Wednesday, October 07, 2009

All under control?

One thing I've been trying to work out for a good long time, is how to track all the little tasks I have at work. User Interface is a huge issue for me (maybe I should have made that my line of work), so bear with me.

I find computers painfully slow to use - there's generally just too much clutter between you and what you're trying to do, and (for me) anything that slows down the process just makes it frustrating, which generally ends up in poorer results. So one thing I've been looking for is a kind of task-organiser.

The problem is, I want to have my cake and eat it - effectively, I want several things. I want to be able to have a sort of top-level overview of the tasks I have on, where everything is very clean and very simple. And I want to be able to change and reorder the tasks at will, without 'editing' the tasks in a computer, changing a value field, or anything. Effectively, I want to be able to physically change the order they appear in, just by dragging and dropping.

If that was all it was, and I was less worried about interface, then my ideal thing to use would be the old-school air traffic control strips system - an actual physical 'to do' list. These strips seem to me like the ultimate quick and dirty, always-visible, immediately-resortable list system, and whatever bright ideas I have, I keep coming back to thinking about some physical variant on this system.

However, it would be great if I could somehow harness the power of the computer (seeing as I have to use the infernal things all day anyway), and make it a bit more powerful and flexible. In other words, could I have a top-level list in a flight-strip format, that was draggable and droppable in any order I wanted, but also let me 'explode' a task, to show a much more complex table of tasks beneath?

One program that I am perpetually in love with, is Filemaker Pro. Not being technically a database programmer, this is probably the greatest software aid to everything that I do at work. I keep customer lists on it, personal contact lists, a stock database system for spare parts (that shows stuff like monthly run rates, estimated time in weeks to part number depletion at current rates of consumption), all sorts of stuff. FMP is really databases for dummies, and anyone with the slightest computer competence can learn the basics on it really fast. Plus, it's extremely visual, and extraordinarily fast to use, two of my big bugbears. The problem with it is, despite the fact it's visual, I can't just drag and drop records around the screen willy-nilly (as you could with physical flight progress strips). I still need to predetermine the layout, and then stick with that when I'm using it. I can change the layout whenever I want, but I don't want to have to redesign the layout, just to drag some tasks around the screen - so it's missing that final top-level near-freeform physical interaction that I'm looking for - in the version that I currently have, at least.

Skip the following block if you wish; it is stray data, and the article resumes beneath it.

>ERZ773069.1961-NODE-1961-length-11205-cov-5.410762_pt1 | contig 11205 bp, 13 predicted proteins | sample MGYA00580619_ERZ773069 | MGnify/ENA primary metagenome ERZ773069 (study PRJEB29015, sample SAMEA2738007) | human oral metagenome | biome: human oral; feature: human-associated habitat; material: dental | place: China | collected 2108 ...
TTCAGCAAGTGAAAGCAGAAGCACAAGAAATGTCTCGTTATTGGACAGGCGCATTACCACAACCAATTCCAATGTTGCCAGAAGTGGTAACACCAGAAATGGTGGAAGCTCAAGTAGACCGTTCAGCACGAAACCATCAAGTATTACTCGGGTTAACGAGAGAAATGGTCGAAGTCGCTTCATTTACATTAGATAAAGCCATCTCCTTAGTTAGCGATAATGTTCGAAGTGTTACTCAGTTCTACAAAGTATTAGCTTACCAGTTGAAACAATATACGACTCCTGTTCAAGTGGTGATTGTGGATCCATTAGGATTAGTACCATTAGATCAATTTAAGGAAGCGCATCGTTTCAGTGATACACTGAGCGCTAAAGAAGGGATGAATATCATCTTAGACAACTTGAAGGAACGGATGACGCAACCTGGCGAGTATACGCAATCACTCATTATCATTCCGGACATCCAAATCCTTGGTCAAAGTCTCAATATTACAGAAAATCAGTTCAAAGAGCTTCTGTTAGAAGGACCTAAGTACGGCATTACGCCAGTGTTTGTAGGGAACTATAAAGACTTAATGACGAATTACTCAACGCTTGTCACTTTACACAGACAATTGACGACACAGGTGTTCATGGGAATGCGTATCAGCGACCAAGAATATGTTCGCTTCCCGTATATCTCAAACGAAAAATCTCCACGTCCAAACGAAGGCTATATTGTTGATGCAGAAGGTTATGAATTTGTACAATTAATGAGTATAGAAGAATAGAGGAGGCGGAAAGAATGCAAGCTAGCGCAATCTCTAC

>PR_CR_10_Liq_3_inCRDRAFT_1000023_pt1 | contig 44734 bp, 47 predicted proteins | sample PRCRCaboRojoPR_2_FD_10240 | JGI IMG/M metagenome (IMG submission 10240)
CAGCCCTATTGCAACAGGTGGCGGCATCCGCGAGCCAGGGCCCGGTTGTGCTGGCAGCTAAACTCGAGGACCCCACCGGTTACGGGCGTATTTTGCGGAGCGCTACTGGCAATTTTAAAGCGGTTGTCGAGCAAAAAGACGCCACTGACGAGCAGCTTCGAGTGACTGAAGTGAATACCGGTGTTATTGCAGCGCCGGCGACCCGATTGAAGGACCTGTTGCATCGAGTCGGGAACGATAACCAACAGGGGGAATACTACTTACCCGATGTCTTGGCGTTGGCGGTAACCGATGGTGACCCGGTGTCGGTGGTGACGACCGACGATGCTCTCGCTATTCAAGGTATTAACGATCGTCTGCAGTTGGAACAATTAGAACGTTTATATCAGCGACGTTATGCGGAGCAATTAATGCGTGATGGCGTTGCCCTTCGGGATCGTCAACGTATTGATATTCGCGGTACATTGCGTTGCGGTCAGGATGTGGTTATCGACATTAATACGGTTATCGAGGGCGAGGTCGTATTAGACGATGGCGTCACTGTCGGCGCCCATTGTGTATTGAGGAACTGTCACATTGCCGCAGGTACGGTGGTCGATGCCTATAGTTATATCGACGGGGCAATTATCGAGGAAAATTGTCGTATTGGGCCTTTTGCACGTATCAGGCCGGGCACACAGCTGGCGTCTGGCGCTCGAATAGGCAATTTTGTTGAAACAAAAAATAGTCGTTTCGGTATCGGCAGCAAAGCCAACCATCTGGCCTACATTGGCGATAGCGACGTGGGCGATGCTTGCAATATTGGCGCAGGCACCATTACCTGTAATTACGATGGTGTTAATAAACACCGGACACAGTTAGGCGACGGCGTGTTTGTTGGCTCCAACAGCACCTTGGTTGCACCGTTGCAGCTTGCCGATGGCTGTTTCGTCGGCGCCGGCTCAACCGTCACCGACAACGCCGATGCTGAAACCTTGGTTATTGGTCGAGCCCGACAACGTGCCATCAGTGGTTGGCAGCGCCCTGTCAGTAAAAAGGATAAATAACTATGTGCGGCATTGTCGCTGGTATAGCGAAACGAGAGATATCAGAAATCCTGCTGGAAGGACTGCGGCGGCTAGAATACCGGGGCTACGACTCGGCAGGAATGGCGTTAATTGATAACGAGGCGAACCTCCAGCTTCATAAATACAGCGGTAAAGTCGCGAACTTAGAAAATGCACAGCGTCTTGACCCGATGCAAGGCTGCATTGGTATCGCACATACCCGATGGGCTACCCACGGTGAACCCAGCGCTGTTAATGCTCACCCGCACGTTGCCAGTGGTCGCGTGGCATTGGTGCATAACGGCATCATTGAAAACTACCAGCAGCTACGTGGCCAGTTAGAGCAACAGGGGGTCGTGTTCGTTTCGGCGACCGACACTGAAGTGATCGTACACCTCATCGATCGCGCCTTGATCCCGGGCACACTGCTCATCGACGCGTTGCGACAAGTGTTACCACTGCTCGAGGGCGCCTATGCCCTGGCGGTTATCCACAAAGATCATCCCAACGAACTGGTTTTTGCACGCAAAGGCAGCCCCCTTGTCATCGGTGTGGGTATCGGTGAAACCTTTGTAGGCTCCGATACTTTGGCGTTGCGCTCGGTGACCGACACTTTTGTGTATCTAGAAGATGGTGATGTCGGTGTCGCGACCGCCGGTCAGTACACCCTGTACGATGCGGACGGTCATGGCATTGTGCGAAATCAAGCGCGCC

So I went on a search about a month ago, to see if anyone else has solved this problem. I found a few things.

Firstly, I found RIPT. This is basically a digital scrapbook, and it really does answer the very top-level of my problem - being able to engage in freeform dragging around of notes, and organising things in that way. Unfortunately, it's not cut out for the other end of my organisational problems - that is, expanding much beyond a 'heading' on the scrap of paper, and there's no way to link records, because all you're collecting is scraps of text or pictures. So good on the top-level UI, but no guts underneath it all - effectively, RIPT is the 'missing piece' for me in Filemaker, but there's no way to marry them together.